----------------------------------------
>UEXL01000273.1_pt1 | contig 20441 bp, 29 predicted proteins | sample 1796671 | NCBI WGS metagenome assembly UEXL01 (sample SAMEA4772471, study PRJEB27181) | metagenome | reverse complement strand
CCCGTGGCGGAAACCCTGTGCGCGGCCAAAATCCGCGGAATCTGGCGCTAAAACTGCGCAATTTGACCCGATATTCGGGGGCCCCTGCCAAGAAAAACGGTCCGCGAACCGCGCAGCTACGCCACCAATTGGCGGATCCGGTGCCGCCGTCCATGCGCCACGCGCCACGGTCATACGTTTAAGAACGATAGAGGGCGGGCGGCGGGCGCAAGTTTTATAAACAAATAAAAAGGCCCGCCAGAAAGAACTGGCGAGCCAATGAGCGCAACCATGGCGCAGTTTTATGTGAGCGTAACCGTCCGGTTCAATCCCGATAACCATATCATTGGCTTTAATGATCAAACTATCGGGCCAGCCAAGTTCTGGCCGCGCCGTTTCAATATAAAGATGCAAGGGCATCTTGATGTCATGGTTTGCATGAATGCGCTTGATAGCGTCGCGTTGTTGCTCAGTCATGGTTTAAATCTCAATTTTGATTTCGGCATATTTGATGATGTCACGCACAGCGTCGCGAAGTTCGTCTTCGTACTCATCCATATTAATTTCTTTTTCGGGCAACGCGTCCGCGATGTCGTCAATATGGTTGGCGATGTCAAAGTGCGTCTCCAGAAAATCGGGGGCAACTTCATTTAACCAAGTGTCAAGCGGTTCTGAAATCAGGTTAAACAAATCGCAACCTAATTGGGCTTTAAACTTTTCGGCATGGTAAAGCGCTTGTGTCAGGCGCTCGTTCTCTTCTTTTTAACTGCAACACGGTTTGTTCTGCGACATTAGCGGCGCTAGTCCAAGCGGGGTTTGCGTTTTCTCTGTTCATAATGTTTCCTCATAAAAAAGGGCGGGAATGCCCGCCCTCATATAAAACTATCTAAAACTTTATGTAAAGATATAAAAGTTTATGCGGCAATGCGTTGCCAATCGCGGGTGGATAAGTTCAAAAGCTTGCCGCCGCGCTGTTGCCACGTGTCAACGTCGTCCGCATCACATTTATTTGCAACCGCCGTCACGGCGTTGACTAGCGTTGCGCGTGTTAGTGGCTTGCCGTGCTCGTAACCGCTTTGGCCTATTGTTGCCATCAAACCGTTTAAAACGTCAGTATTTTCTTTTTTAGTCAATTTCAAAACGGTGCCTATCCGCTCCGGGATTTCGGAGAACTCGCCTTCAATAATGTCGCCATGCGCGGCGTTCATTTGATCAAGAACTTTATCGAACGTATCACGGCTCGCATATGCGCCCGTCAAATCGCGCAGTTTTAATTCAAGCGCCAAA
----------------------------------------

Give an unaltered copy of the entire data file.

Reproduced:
>UEXL01000273.1_pt1 | contig 20441 bp, 29 predicted proteins | sample 1796671 | NCBI WGS metagenome assembly UEXL01 (sample SAMEA4772471, study PRJEB27181) | metagenome | reverse complement strand
CCCGTGGCGGAAACCCTGTGCGCGGCCAAAATCCGCGGAATCTGGCGCTAAAACTGCGCAATTTGACCCGATATTCGGGGGCCCCTGCCAAGAAAAACGGTCCGCGAACCGCGCAGCTACGCCACCAATTGGCGGATCCGGTGCCGCCGTCCATGCGCCACGCGCCACGGTCATACGTTTAAGAACGATAGAGGGCGGGCGGCGGGCGCAAGTTTTATAAACAAATAAAAAGGCCCGCCAGAAAGAACTGGCGAGCCAATGAGCGCAACCATGGCGCAGTTTTATGTGAGCGTAACCGTCCGGTTCAATCCCGATAACCATATCATTGGCTTTAATGATCAAACTATCGGGCCAGCCAAGTTCTGGCCGCGCCGTTTCAATATAAAGATGCAAGGGCATCTTGATGTCATGGTTTGCATGAATGCGCTTGATAGCGTCGCGTTGTTGCTCAGTCATGGTTTAAATCTCAATTTTGATTTCGGCATATTTGATGATGTCACGCACAGCGTCGCGAAGTTCGTCTTCGTACTCATCCATATTAATTTCTTTTTCGGGCAACGCGTCCGCGATGTCGTCAATATGGTTGGCGATGTCAAAGTGCGTCTCCAGAAAATCGGGGGCAACTTCATTTAACCAAGTGTCAAGCGGTTCTGAAATCAGGTTAAACAAATCGCAACCTAATTGGGCTTTAAACTTTTCGGCATGGTAAAGCGCTTGTGTCAGGCGCTCGTTCTCTTCTTTTTAACTGCAACACGGTTTGTTCTGCGACATTAGCGGCGCTAGTCCAAGCGGGGTTTGCGTTTTCTCTGTTCATAATGTTTCCTCATAAAAAAGGGCGGGAATGCCCGCCCTCATATAAAACTATCTAAAACTTTATGTAAAGATATAAAAGTTTATGCGGCAATGCGTTGCCAATCGCGGGTGGATAAGTTCAAAAGCTTGCCGCCGCGCTGTTGCCACGTGTCAACGTCGTCCGCATCACATTTATTTGCAACCGCCGTCACGGCGTTGACTAGCGTTGCGCGTGTTAGTGGCTTGCCGTGCTCGTAACCGCTTTGGCCTATTGTTGCCATCAAACCGTTTAAAACGTCAGTATTTTCTTTTTTAGTCAATTTCAAAACGGTGCCTATCCGCTCCGGGATTTCGGAGAACTCGCCTTCAATAATGTCGCCATGCGCGGCGTTCATTTGATCAAGAACTTTATCGAACGTATCACGGCTCGCATATGCGCCCGTCAAATCGCGCAGTTTTAATTCAAGCGCCAAA